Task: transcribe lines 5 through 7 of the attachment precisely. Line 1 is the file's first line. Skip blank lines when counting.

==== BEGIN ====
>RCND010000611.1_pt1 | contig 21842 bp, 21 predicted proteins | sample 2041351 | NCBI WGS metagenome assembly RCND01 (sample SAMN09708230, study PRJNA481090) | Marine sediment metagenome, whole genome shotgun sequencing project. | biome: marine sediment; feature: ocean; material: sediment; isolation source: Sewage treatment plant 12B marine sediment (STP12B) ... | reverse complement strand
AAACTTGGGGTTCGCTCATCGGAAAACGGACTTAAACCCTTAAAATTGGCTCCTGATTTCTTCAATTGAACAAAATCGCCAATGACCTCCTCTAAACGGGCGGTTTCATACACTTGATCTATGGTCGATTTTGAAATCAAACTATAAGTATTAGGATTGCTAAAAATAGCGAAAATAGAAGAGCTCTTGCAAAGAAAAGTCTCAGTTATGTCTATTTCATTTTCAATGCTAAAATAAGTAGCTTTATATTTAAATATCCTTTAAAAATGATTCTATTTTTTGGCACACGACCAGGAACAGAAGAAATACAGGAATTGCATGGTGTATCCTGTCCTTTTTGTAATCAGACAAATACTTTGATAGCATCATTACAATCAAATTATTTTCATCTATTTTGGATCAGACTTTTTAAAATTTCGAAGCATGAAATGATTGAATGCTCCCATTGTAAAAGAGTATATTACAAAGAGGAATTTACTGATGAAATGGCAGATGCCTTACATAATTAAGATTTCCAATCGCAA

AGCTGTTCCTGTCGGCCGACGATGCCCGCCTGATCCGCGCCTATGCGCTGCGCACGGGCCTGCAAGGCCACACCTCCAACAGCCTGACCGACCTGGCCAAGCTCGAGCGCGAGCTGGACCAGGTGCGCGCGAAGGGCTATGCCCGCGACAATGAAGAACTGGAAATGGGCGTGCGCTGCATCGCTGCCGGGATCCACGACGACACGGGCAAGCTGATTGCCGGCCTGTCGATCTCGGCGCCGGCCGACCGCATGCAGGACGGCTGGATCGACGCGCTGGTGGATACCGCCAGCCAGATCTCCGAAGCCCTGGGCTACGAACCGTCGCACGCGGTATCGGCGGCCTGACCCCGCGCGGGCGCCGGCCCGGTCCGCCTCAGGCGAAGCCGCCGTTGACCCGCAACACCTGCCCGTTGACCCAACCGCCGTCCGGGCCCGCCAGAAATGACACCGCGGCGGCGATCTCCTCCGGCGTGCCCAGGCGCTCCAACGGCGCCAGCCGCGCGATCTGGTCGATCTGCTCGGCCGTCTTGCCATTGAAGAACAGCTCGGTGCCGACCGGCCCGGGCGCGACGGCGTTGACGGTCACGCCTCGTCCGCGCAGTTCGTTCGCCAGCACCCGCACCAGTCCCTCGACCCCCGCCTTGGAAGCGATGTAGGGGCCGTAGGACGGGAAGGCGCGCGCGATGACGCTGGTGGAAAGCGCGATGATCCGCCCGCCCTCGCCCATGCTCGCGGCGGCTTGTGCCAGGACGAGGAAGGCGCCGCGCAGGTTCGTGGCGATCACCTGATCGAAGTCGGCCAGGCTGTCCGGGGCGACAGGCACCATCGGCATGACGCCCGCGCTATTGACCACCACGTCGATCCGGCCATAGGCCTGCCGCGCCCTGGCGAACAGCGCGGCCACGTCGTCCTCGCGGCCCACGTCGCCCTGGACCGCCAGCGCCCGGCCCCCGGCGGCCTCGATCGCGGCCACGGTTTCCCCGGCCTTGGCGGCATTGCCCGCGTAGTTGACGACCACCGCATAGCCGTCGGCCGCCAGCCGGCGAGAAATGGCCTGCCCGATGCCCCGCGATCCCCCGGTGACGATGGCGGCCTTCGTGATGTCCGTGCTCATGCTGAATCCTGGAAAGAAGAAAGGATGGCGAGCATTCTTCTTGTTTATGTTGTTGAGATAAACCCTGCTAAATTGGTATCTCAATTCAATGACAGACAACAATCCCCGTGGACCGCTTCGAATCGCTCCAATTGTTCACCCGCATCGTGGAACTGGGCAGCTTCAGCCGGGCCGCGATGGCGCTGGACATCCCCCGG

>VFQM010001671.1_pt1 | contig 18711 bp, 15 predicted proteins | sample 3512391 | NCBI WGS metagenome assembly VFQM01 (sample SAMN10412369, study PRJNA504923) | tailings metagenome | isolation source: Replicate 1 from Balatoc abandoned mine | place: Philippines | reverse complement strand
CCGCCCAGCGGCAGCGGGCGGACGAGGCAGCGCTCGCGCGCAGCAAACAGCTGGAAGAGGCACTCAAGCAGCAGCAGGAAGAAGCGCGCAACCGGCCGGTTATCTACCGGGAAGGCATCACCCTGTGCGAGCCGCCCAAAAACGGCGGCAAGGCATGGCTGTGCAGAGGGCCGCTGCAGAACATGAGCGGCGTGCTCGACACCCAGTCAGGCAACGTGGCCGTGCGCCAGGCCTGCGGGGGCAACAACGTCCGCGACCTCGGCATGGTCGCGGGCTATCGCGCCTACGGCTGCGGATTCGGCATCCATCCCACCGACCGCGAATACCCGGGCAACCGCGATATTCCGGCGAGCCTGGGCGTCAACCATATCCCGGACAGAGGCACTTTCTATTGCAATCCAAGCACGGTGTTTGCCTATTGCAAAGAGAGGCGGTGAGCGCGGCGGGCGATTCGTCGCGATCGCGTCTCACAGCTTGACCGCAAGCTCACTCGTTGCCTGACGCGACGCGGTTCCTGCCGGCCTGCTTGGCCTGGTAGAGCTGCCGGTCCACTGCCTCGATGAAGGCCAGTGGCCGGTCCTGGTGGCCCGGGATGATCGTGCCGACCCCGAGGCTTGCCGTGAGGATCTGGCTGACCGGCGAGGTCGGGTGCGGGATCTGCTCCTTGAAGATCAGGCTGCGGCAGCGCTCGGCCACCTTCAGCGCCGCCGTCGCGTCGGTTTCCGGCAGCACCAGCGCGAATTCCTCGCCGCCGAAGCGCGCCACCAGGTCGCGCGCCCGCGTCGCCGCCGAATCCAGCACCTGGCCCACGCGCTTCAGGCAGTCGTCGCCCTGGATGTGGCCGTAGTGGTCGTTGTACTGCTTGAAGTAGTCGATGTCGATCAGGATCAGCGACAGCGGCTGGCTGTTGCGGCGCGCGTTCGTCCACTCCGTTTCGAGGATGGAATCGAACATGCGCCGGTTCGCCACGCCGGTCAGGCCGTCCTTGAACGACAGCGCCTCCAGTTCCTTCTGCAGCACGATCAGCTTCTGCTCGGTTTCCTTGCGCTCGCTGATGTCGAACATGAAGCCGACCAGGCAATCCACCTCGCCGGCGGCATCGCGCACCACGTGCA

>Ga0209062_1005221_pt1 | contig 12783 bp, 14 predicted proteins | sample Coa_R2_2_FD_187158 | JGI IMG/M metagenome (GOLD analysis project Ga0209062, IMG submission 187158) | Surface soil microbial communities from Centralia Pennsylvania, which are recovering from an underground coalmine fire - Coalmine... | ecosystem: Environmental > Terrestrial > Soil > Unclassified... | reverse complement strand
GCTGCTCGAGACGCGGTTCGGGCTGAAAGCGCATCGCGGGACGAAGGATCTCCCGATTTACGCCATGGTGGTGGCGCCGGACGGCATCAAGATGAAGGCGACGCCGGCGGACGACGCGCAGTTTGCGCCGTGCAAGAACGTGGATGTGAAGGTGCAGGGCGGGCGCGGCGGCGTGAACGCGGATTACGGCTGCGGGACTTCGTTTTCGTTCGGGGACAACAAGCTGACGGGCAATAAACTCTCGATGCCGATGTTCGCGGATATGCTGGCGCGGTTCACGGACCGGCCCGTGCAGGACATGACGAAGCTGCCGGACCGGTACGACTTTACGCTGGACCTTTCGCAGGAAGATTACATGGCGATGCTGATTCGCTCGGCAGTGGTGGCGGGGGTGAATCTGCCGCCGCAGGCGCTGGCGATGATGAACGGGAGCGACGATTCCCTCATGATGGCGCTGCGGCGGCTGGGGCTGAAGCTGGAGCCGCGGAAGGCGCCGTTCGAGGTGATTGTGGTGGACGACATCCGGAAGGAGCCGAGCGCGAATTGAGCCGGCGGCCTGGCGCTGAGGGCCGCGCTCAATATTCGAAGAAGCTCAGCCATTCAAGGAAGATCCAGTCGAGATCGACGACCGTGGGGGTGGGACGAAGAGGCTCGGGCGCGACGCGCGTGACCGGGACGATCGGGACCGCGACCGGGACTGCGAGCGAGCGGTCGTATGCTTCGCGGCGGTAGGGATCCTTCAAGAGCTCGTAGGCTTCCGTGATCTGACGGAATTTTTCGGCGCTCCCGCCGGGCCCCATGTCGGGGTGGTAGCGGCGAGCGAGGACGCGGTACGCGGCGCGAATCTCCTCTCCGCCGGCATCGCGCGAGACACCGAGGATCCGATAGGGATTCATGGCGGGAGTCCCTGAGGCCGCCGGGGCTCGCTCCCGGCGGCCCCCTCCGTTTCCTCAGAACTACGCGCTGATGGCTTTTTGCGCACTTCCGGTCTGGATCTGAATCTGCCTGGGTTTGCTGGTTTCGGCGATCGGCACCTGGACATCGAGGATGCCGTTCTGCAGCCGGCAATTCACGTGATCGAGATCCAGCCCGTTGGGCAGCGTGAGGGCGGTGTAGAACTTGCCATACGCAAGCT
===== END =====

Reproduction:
CCGCCCAGCGGCAGCGGGCGGACGAGGCAGCGCTCGCGCGCAGCAAACAGCTGGAAGAGGCACTCAAGCAGCAGCAGGAAGAAGCGCGCAACCGGCCGGTTATCTACCGGGAAGGCATCACCCTGTGCGAGCCGCCCAAAAACGGCGGCAAGGCATGGCTGTGCAGAGGGCCGCTGCAGAACATGAGCGGCGTGCTCGACACCCAGTCAGGCAACGTGGCCGTGCGCCAGGCCTGCGGGGGCAACAACGTCCGCGACCTCGGCATGGTCGCGGGCTATCGCGCCTACGGCTGCGGATTCGGCATCCATCCCACCGACCGCGAATACCCGGGCAACCGCGATATTCCGGCGAGCCTGGGCGTCAACCATATCCCGGACAGAGGCACTTTCTATTGCAATCCAAGCACGGTGTTTGCCTATTGCAAAGAGAGGCGGTGAGCGCGGCGGGCGATTCGTCGCGATCGCGTCTCACAGCTTGACCGCAAGCTCACTCGTTGCCTGACGCGACGCGGTTCCTGCCGGCCTGCTTGGCCTGGTAGAGCTGCCGGTCCACTGCCTCGATGAAGGCCAGTGGCCGGTCCTGGTGGCCCGGGATGATCGTGCCGACCCCGAGGCTTGCCGTGAGGATCTGGCTGACCGGCGAGGTCGGGTGCGGGATCTGCTCCTTGAAGATCAGGCTGCGGCAGCGCTCGGCCACCTTCAGCGCCGCCGTCGCGTCGGTTTCCGGCAGCACCAGCGCGAATTCCTCGCCGCCGAAGCGCGCCACCAGGTCGCGCGCCCGCGTCGCCGCCGAATCCAGCACCTGGCCCACGCGCTTCAGGCAGTCGTCGCCCTGGATGTGGCCGTAGTGGTCGTTGTACTGCTTGAAGTAGTCGATGTCGATCAGGATCAGCGACAGCGGCTGGCTGTTGCGGCGCGCGTTCGTCCACTCCGTTTCGAGGATGGAATCGAACATGCGCCGGTTCGCCACGCCGGTCAGGCCGTCCTTGAACGACAGCGCCTCCAGTTCCTTCTGCAGCACGATCAGCTTCTGCTCGGTTTCCTTGCGCTCGCTGATGTCGAACATGAAGCCGACCAGGCAATCCACCTCGCCGGCGGCATCGCGCACCACGTGCA

>Ga0209062_1005221_pt1 | contig 12783 bp, 14 predicted proteins | sample Coa_R2_2_FD_187158 | JGI IMG/M metagenome (GOLD analysis project Ga0209062, IMG submission 187158) | Surface soil microbial communities from Centralia Pennsylvania, which are recovering from an underground coalmine fire - Coalmine... | ecosystem: Environmental > Terrestrial > Soil > Unclassified... | reverse complement strand
GCTGCTCGAGACGCGGTTCGGGCTGAAAGCGCATCGCGGGACGAAGGATCTCCCGATTTACGCCATGGTGGTGGCGCCGGACGGCATCAAGATGAAGGCGACGCCGGCGGACGACGCGCAGTTTGCGCCGTGCAAGAACGTGGATGTGAAGGTGCAGGGCGGGCGCGGCGGCGTGAACGCGGATTACGGCTGCGGGACTTCGTTTTCGTTCGGGGACAACAAGCTGACGGGCAATAAACTCTCGATGCCGATGTTCGCGGATATGCTGGCGCGGTTCACGGACCGGCCCGTGCAGGACATGACGAAGCTGCCGGACCGGTACGACTTTACGCTGGACCTTTCGCAGGAAGATTACATGGCGATGCTGATTCGCTCGGCAGTGGTGGCGGGGGTGAATCTGCCGCCGCAGGCGCTGGCGATGATGAACGGGAGCGACGATTCCCTCATGATGGCGCTGCGGCGGCTGGGGCTGAAGCTGGAGCCGCGGAAGGCGCCGTTCGAGGTGATTGTGGTGGACGACATCCGGAAGGAGCCGAGCGCGAATTGAGCCGGCGGCCTGGCGCTGAGGGCCGCGCTCAATATTCGAAGAAGCTCAGCCATTCAAGGAAGATCCAGTCGAGATCGACGACCGTGGGGGTGGGACGAAGAGGCTCGGGCGCGACGCGCGTGACCGGGACGATCGGGACCGCGACCGGGACTGCGAGCGAGCGGTCGTATGCTTCGCGGCGGTAGGGATCCTTCAAGAGCTCGTAGGCTTCCGTGATCTGACGGAATTTTTCGGCGCTCCCGCCGGGCCCCATGTCGGGGTGGTAGCGGCGAGCGAGGACGCGGTACGCGGCGCGAATCTCCTCTCCGCCGGCATCGCGCGAGACACCGAGGATCCGATAGGGATTCATGGCGGGAGTCCCTGAGGCCGCCGGGGCTCGCTCCCGGCGGCCCCCTCCGTTTCCTCAGAACTACGCGCTGATGGCTTTTTGCGCACTTCCGGTCTGGATCTGAATCTGCCTGGGTTTGCTGGTTTCGGCGATCGGCACCTGGACATCGAGGATGCCGTTCTGCAGCCGGCAATTCACGTGATCGAGATCCAGCCCGTTGGGCAGCGTGAGGGCGGTGTAGAACTTGCCATACGCAAGCT